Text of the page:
Example of Calculating Yield in A Part with Multiple Operations
In Figure 4.1, the wire bonding of an IC is shown. The chip is centered in the middle of the IC package frame, and wires are bonded from the chip to the frame. There are two bonds per IC termination. If there are 256 connections in the IC frame, and the bonding operation DPU is 100 PPM, what is the FTY for the bonding of an IC?
There are three methods of calculating the FTY, either by using the Poisson distribution [Equation (4.6)], the first two terms of the exponential power expansion [Equation (4.8)], or by independently calculating the total defects in 100 ICs.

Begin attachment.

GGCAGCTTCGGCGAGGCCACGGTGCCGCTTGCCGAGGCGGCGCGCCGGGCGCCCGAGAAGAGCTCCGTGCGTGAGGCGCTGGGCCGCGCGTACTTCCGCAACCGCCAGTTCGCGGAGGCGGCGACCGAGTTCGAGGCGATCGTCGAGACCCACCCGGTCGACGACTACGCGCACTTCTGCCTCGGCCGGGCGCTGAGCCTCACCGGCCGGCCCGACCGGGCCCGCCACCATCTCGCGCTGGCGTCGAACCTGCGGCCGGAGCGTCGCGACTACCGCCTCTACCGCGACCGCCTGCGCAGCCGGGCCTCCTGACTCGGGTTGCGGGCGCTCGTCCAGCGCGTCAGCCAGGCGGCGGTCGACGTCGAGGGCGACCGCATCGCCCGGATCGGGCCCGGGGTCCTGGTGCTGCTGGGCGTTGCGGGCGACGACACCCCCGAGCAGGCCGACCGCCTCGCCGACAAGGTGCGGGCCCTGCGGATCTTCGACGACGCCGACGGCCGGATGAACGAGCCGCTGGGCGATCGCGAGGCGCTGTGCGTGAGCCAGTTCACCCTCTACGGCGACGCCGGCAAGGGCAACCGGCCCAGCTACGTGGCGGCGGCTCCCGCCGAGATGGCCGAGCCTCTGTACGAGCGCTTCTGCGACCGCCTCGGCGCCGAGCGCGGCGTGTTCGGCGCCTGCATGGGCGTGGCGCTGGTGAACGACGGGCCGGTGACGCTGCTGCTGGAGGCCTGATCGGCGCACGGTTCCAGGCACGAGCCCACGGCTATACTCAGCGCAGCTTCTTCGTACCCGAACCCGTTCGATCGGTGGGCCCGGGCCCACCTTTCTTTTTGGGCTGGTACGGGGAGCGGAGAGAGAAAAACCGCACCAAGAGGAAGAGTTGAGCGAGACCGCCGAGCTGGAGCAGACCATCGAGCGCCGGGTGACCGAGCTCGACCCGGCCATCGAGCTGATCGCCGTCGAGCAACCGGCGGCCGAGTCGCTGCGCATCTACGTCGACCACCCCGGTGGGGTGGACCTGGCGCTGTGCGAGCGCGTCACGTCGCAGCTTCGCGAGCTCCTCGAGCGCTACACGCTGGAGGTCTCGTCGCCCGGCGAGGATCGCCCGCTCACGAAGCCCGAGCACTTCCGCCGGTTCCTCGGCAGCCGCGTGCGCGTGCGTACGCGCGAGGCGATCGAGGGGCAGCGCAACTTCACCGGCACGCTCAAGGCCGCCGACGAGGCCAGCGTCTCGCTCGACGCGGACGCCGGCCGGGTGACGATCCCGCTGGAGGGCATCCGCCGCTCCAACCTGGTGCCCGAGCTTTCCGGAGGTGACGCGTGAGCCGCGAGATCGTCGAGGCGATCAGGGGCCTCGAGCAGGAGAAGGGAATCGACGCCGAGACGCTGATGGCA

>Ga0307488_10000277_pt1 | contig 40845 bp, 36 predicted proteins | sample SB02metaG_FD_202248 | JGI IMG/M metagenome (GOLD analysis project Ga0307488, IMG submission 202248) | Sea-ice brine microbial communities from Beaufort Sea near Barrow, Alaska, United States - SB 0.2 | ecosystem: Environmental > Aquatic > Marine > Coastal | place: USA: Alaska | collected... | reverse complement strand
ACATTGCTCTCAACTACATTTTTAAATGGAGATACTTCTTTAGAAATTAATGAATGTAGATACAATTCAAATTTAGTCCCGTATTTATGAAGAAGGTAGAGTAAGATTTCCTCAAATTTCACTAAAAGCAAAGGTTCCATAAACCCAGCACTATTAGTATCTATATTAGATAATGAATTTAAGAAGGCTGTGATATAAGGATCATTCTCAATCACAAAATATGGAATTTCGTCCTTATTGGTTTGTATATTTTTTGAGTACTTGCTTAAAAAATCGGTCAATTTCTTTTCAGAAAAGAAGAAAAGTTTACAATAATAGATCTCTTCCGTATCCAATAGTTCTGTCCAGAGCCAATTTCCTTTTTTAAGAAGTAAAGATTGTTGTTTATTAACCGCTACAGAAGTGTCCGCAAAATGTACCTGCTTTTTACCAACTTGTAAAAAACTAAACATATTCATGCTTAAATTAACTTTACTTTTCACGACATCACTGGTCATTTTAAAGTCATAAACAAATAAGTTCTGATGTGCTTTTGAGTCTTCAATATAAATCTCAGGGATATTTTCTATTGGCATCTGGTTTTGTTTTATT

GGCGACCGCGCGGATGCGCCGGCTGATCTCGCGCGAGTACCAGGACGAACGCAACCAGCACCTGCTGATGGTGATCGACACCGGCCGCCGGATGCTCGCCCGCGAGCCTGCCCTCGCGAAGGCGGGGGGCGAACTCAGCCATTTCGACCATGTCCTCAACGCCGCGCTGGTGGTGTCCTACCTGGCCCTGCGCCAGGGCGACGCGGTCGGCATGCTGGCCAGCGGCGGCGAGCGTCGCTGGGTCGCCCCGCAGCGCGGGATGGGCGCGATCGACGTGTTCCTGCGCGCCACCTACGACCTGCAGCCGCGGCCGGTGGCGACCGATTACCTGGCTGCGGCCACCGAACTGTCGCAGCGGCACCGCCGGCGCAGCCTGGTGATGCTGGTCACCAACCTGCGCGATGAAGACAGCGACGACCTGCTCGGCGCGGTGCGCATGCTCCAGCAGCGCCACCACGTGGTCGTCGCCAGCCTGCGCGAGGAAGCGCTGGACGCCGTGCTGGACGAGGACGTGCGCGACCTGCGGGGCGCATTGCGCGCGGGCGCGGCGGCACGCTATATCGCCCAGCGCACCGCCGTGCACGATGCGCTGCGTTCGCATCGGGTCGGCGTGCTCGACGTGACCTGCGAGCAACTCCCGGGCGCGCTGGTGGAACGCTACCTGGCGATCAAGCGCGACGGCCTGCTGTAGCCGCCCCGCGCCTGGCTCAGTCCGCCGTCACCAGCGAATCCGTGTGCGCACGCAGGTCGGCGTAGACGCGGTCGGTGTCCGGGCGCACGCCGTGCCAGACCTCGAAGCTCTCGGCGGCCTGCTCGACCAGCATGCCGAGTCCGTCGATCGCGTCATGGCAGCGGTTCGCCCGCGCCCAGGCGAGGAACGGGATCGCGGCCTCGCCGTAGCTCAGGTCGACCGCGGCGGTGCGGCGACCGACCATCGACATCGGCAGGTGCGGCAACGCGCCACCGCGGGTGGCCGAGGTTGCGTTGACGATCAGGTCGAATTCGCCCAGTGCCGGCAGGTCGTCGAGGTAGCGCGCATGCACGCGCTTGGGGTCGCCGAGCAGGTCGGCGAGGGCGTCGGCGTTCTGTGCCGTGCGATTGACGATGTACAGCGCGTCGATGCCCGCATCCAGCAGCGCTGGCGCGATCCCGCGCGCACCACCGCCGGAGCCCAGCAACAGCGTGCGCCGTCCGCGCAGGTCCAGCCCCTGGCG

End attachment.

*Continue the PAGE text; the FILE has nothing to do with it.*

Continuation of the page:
It can be seen that the FTY actual, which is the most accurate, is closely approximated by the Poisson distribution, and is exactly equal to the power expansion. These differences are small at the 100 PPM level，which is approximately four sigma quality. In the case of poor quality> such as those below two sigma> the differences in the calculated yield among the three methods become large. In that case, using the actual calculations is the most prudent way to obtain the yield. Note that the resultant five defects don’t necessarily imply that five ICs are defective; one IC could have more than one defect.